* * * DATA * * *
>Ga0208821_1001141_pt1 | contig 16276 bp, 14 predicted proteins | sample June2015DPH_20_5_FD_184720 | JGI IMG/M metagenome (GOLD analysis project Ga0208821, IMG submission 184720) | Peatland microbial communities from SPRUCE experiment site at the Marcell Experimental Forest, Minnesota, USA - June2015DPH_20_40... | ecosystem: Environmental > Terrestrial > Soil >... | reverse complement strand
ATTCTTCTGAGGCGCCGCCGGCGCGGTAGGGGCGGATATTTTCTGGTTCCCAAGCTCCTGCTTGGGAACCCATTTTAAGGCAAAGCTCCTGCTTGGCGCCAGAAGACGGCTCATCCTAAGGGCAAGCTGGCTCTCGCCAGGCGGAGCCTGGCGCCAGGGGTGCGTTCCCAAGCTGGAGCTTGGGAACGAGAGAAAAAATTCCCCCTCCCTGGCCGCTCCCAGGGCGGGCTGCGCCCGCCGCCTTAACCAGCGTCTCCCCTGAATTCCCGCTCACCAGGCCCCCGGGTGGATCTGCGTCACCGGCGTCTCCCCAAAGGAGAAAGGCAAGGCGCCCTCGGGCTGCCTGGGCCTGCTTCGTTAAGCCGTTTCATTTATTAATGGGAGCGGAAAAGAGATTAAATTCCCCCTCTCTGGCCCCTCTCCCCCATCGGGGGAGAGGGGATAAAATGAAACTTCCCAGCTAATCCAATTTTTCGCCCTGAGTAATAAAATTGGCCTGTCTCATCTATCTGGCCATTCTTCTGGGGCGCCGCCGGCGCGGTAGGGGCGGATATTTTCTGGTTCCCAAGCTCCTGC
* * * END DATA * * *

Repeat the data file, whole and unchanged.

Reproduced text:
>Ga0208821_1001141_pt1 | contig 16276 bp, 14 predicted proteins | sample June2015DPH_20_5_FD_184720 | JGI IMG/M metagenome (GOLD analysis project Ga0208821, IMG submission 184720) | Peatland microbial communities from SPRUCE experiment site at the Marcell Experimental Forest, Minnesota, USA - June2015DPH_20_40... | ecosystem: Environmental > Terrestrial > Soil >... | reverse complement strand
ATTCTTCTGAGGCGCCGCCGGCGCGGTAGGGGCGGATATTTTCTGGTTCCCAAGCTCCTGCTTGGGAACCCATTTTAAGGCAAAGCTCCTGCTTGGCGCCAGAAGACGGCTCATCCTAAGGGCAAGCTGGCTCTCGCCAGGCGGAGCCTGGCGCCAGGGGTGCGTTCCCAAGCTGGAGCTTGGGAACGAGAGAAAAAATTCCCCCTCCCTGGCCGCTCCCAGGGCGGGCTGCGCCCGCCGCCTTAACCAGCGTCTCCCCTGAATTCCCGCTCACCAGGCCCCCGGGTGGATCTGCGTCACCGGCGTCTCCCCAAAGGAGAAAGGCAAGGCGCCCTCGGGCTGCCTGGGCCTGCTTCGTTAAGCCGTTTCATTTATTAATGGGAGCGGAAAAGAGATTAAATTCCCCCTCTCTGGCCCCTCTCCCCCATCGGGGGAGAGGGGATAAAATGAAACTTCCCAGCTAATCCAATTTTTCGCCCTGAGTAATAAAATTGGCCTGTCTCATCTATCTGGCCATTCTTCTGGGGCGCCGCCGGCGCGGTAGGGGCGGATATTTTCTGGTTCCCAAGCTCCTGC